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The JAMB against exam malpractices

CRONJE. “Do you want Cronje?” “Do you have Cronje?” were questions some students asked on the streets of Lagos in 1977. Some question papers of that year’s West African School Certificate, WASC, examinations organised by the West African Examinations Council, WAEC, had leaked. Original and fake question papers of the examinations were being hawked. The students called the leaked examination papers, Cronje. It was imaginatively named after the Mr. John Ayite Cronje who was Registrar of WAEC from 1965 to 1971. I still do not know why it was called Cronje, and not Ike since the WAEC Registrar at the time of the leakage was the novelist, Vincent Chukwuemeka Ike. Also, leaked papers were called ‘Expo.”
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The state of being a Nigerian

By Owei Lakemfa
NIGERIA is blessed with very intelligent and even religious people. Thus, in our National Anthem, we pray God to help us build a nation where peace and justice shall reign.
But at critical times, such as the 2019 elections, many abandoned their intelligence and switched to the mode of the stupid; peeled off the clothes of the informed and donned the toga of  the ill-informed.
Some pan-Africanists I know became ethnic jingoists and experts in ethnic profiling.
Continue reading The state of being a Nigerian at Vanguard News Nigeria. …

2019 Elections: Happy survival

NIGERIANS who are alive today, should wish themselves happy survival because scores  of their compatriots have been  sent to untimely graves within the last five weeks in  election-related violence.
Continue reading 2019 Elections: Happy survival at Vanguard News Nigeria. …

The Nelson Mandela-Buhari phenomenon

SOUTH Africa and Nigeria are Africa’s biggest economies and hold some of the brightest prospects for the continent. They have also given Africa two strong leaders: Nelson Mandela and Muhammadu Buhari who, in their old age, held sway in their countries. Both were generals: Mandela, the Commander-in-Chief of the South African insurgent army, the Umkhonto we Sizwe, and Buhari, a General in the Nigerian Army.
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Nigeria, politics of elections and International Observers

I WAS one of four African  trade unionists who observed the 2002 Zimbabwean Presidential elections under the African Union Observer Mission. The international observers including those from Nigeria, led by former Head of Interim Government, Chief Ernest Shonekan, met daily at the Sheraton Hotel to compare notes. There was a consensus that the elections in which President Robert Mugabe had 54 per cent and opposition leader,  Morgan Tsvangirai had 40 per cent, were free and fair. It was, therefore, a shock when the Commonwealth Observer Mission led by former Nigerian Head of State, General Abdulsalami Abubakar, had a contrary report; one that was not based on observed facts.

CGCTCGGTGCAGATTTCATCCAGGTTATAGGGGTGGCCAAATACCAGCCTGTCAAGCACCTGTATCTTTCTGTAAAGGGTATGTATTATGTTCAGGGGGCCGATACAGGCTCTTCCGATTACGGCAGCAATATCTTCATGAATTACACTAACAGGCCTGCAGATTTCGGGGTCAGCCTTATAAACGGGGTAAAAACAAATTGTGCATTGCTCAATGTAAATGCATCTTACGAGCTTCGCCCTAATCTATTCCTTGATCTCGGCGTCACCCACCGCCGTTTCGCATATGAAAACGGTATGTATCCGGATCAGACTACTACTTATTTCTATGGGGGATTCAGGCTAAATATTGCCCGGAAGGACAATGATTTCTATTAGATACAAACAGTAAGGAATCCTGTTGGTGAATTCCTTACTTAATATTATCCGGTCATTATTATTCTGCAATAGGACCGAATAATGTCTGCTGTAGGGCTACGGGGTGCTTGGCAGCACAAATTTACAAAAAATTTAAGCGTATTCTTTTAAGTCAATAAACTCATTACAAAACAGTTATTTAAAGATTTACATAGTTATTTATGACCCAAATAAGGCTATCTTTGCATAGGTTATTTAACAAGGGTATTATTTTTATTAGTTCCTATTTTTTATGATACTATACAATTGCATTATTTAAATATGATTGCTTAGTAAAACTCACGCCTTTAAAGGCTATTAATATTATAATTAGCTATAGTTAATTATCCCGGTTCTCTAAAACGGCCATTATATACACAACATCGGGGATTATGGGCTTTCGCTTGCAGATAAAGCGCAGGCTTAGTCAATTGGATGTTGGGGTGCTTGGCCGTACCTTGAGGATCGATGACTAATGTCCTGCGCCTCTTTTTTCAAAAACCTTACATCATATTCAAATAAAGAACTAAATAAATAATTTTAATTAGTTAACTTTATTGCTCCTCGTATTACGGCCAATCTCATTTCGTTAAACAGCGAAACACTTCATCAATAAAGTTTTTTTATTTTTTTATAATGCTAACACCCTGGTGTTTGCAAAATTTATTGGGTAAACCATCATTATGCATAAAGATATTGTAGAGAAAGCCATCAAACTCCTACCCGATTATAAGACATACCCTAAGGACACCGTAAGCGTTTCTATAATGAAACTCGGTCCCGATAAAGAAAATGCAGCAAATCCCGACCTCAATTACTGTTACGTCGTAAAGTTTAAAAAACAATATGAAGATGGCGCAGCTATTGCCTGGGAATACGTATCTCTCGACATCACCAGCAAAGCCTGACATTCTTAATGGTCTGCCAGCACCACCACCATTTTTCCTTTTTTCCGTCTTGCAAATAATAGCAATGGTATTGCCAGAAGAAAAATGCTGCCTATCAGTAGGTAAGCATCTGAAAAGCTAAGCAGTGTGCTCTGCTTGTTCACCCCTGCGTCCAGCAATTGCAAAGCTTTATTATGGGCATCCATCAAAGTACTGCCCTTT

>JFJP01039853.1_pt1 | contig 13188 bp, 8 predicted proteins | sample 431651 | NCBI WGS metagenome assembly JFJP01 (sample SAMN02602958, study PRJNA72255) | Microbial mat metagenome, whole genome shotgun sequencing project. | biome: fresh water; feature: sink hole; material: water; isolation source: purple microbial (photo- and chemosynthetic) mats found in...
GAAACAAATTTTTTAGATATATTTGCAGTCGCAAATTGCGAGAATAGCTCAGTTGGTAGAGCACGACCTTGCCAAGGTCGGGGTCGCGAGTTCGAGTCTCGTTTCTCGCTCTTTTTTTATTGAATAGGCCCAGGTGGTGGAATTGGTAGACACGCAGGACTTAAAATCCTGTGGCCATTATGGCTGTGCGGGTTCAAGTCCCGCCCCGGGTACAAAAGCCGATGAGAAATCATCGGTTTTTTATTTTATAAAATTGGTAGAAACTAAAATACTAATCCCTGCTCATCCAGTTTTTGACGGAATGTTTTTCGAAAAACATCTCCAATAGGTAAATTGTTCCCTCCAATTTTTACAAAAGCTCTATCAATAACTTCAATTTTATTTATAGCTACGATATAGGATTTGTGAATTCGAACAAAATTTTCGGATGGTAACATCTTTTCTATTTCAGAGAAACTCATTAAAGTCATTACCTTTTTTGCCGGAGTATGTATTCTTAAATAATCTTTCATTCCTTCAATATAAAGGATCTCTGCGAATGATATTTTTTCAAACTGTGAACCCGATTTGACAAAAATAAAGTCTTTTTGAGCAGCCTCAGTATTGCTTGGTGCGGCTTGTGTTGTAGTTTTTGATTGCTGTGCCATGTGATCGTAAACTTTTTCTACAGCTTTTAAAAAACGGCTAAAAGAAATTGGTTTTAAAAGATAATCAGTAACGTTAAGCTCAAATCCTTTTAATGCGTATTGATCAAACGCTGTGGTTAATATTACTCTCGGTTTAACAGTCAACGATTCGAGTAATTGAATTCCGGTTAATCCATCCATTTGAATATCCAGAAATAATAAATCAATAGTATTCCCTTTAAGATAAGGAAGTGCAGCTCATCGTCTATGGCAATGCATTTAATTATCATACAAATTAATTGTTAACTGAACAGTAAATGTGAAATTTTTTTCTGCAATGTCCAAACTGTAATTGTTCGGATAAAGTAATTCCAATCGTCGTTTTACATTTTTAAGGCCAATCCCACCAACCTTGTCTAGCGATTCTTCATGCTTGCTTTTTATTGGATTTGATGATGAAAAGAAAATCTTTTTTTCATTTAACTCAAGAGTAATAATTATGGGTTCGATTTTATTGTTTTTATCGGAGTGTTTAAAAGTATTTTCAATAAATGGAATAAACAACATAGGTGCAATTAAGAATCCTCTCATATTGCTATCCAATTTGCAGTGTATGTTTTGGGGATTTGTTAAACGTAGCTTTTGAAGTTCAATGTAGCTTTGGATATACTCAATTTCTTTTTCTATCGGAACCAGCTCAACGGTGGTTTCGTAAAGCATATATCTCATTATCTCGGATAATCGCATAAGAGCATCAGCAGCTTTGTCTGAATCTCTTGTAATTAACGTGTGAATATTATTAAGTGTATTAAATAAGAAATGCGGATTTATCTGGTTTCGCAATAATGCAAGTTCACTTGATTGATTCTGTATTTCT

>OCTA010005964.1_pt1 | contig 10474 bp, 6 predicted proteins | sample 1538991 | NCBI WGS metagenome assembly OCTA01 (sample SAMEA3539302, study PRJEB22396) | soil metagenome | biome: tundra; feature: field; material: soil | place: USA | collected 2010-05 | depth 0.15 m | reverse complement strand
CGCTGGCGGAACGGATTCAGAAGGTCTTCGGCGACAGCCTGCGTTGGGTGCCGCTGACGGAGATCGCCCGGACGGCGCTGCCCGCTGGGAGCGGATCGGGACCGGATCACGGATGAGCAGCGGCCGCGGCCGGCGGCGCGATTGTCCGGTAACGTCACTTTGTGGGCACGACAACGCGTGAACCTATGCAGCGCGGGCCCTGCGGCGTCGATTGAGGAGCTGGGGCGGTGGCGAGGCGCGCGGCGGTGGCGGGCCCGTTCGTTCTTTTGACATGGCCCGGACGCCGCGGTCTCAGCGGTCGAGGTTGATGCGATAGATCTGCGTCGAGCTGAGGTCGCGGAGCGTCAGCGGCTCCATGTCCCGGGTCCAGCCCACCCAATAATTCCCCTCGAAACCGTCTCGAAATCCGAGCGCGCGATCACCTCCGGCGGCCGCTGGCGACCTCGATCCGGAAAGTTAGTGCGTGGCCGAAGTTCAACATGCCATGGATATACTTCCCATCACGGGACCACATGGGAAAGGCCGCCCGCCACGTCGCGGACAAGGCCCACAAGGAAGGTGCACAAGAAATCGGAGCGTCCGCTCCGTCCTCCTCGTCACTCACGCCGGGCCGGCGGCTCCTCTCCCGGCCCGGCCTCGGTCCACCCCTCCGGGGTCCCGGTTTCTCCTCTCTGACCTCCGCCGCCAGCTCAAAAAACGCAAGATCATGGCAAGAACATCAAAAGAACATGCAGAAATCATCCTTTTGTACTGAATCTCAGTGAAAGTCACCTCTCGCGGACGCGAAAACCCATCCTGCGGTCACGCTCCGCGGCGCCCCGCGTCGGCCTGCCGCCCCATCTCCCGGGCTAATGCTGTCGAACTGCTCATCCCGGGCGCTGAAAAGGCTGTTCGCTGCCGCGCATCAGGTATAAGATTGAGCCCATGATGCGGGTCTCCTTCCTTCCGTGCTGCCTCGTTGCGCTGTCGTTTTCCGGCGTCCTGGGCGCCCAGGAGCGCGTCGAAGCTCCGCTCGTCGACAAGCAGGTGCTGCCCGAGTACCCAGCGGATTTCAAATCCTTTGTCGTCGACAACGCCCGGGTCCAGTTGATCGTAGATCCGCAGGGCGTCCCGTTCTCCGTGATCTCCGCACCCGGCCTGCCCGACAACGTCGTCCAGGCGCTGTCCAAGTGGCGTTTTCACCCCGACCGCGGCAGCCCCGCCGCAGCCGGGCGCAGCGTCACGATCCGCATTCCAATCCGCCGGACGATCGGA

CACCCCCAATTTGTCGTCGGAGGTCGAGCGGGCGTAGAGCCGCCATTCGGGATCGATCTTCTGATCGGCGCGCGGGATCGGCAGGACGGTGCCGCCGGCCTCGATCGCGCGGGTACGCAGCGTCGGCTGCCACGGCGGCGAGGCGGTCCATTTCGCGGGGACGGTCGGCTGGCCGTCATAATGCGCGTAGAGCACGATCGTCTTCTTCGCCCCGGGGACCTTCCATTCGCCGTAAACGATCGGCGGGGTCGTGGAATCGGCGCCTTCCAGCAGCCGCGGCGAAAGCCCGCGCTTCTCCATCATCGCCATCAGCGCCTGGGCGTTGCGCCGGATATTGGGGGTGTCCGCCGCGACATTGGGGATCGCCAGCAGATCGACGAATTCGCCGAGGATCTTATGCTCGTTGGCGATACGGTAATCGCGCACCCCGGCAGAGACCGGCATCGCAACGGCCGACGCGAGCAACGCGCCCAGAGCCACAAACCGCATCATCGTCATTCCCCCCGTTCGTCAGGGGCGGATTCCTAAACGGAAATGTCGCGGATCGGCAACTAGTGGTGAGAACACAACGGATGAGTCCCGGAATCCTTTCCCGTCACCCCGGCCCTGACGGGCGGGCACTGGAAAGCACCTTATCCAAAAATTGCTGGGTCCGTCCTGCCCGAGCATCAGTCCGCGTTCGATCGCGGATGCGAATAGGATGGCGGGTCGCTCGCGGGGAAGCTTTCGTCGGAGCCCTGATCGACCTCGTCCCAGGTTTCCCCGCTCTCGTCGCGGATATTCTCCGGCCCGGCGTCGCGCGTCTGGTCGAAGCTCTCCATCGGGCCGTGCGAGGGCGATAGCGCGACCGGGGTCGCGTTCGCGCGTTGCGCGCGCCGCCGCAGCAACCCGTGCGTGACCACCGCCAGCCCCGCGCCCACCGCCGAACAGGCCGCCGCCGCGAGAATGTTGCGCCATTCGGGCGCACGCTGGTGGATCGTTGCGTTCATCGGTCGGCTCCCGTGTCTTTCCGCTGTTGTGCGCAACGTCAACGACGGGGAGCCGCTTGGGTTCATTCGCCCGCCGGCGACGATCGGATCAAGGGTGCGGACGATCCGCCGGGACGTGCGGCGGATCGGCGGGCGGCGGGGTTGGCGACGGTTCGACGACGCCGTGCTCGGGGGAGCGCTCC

Continue reading Nigeria, politics of elections and International Observers at Vanguard News Nigeria. …

Italy tells France the truth, but Africa isn’t listening

IN the continuous European game of shifting blames over rescuing African migrants floating in European waters, angry Italy lashed out at self-righteous France. Mr. Luigi Di Maio, the Italian Deputy Prime Minister said: “France is one of those countries that by printing money for 14 African states prevents their economic development and contributes to the fact that the refugees leave and then die in the sea or arrive on our coasts.”
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The CJN need not be a judge

IN Nigeria, law has become the most dominant profession because many lawyers have managed to portray themselves as the only ‘learned’ people, and denigrated professions like Estate Management. Many lawyers are stupendously wealthy because they are able to compromise standards at the expense of their profession.
Continue reading The CJN need not be a judge at Vanguard News Nigeria. …

Fathers and nuns: Battling with nature and celibacy

By Owei Lakemfa
WHEN I was an undergraduate in the Obafemi Awolowo University, Ile-Ife, one of our teachers (not lecturer) was the famous Ugandan writer, Okot P’Bitek, author of best sellers like ‘Song of Lawino’ and ‘Song Of A Prisoner.’ We had two Nuns in the class and quite often, P’Bitek who came to class, singing, would stop in front of one of the Nuns and ask rhetorically: “Sister, your mother gave birth to you and you say you don’t want to give birth?”  The class would roar and he would move on to the front of the class, still singing.
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The Truth as a Lie

Police launch manhunt for Ekiti OPC for alleged assault, property damage

By Owei Lakemfa
I WAS at a friend’s place in Lagos in December. As I arrived, I overheard him having a discussion with a mutual friend. As I entered, he turned to me and asked: “Owei, what is the difference  between the truth and what is factual. I replied off hand: “The truth can be subjective, but what is factual is objective and verifiable.” He nodded and relayed my response.
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A Daily Trust in the Media, not the Army

AS a former newspaper Editor, I would not have published the Daily Trust lead story of January 6, 2019 titled: Military prepares massive operation to retake Baga, others, which led to the newspaper’s invasion by armed soldiers. My editorial judgement would not have been based on the army’s fairy tale that the story violated national security, but because it was primarily, a rehash of information that was already in the public space. I would have asked the reporter to provide fresh information or a new angle to the story.
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